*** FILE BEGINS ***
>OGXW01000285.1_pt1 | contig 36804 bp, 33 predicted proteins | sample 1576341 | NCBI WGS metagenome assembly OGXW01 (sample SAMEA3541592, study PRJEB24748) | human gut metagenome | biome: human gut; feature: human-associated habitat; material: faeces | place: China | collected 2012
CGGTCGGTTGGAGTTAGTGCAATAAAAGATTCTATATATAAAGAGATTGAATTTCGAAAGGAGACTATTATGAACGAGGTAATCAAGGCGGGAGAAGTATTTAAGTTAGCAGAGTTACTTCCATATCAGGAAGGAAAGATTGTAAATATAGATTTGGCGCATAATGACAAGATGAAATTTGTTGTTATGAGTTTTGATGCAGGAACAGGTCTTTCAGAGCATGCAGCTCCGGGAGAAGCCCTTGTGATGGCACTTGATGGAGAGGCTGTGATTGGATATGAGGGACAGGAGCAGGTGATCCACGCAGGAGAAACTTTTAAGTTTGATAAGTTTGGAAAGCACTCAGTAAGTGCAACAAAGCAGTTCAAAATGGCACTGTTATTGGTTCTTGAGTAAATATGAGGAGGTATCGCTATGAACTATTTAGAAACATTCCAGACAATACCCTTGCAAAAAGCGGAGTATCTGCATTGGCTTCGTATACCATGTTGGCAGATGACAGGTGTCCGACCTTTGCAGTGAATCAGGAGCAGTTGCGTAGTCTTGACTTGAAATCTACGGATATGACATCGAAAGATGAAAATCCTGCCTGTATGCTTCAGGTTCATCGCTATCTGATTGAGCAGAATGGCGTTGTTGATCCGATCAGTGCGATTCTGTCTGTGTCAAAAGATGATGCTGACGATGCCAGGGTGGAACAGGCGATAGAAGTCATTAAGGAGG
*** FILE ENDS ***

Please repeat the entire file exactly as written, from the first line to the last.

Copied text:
>OGXW01000285.1_pt1 | contig 36804 bp, 33 predicted proteins | sample 1576341 | NCBI WGS metagenome assembly OGXW01 (sample SAMEA3541592, study PRJEB24748) | human gut metagenome | biome: human gut; feature: human-associated habitat; material: faeces | place: China | collected 2012
CGGTCGGTTGGAGTTAGTGCAATAAAAGATTCTATATATAAAGAGATTGAATTTCGAAAGGAGACTATTATGAACGAGGTAATCAAGGCGGGAGAAGTATTTAAGTTAGCAGAGTTACTTCCATATCAGGAAGGAAAGATTGTAAATATAGATTTGGCGCATAATGACAAGATGAAATTTGTTGTTATGAGTTTTGATGCAGGAACAGGTCTTTCAGAGCATGCAGCTCCGGGAGAAGCCCTTGTGATGGCACTTGATGGAGAGGCTGTGATTGGATATGAGGGACAGGAGCAGGTGATCCACGCAGGAGAAACTTTTAAGTTTGATAAGTTTGGAAAGCACTCAGTAAGTGCAACAAAGCAGTTCAAAATGGCACTGTTATTGGTTCTTGAGTAAATATGAGGAGGTATCGCTATGAACTATTTAGAAACATTCCAGACAATACCCTTGCAAAAAGCGGAGTATCTGCATTGGCTTCGTATACCATGTTGGCAGATGACAGGTGTCCGACCTTTGCAGTGAATCAGGAGCAGTTGCGTAGTCTTGACTTGAAATCTACGGATATGACATCGAAAGATGAAAATCCTGCCTGTATGCTTCAGGTTCATCGCTATCTGATTGAGCAGAATGGCGTTGTTGATCCGATCAGTGCGATTCTGTCTGTGTCAAAAGATGATGCTGACGATGCCAGGGTGGAACAGGCGATAGAAGTCATTAAGGAGG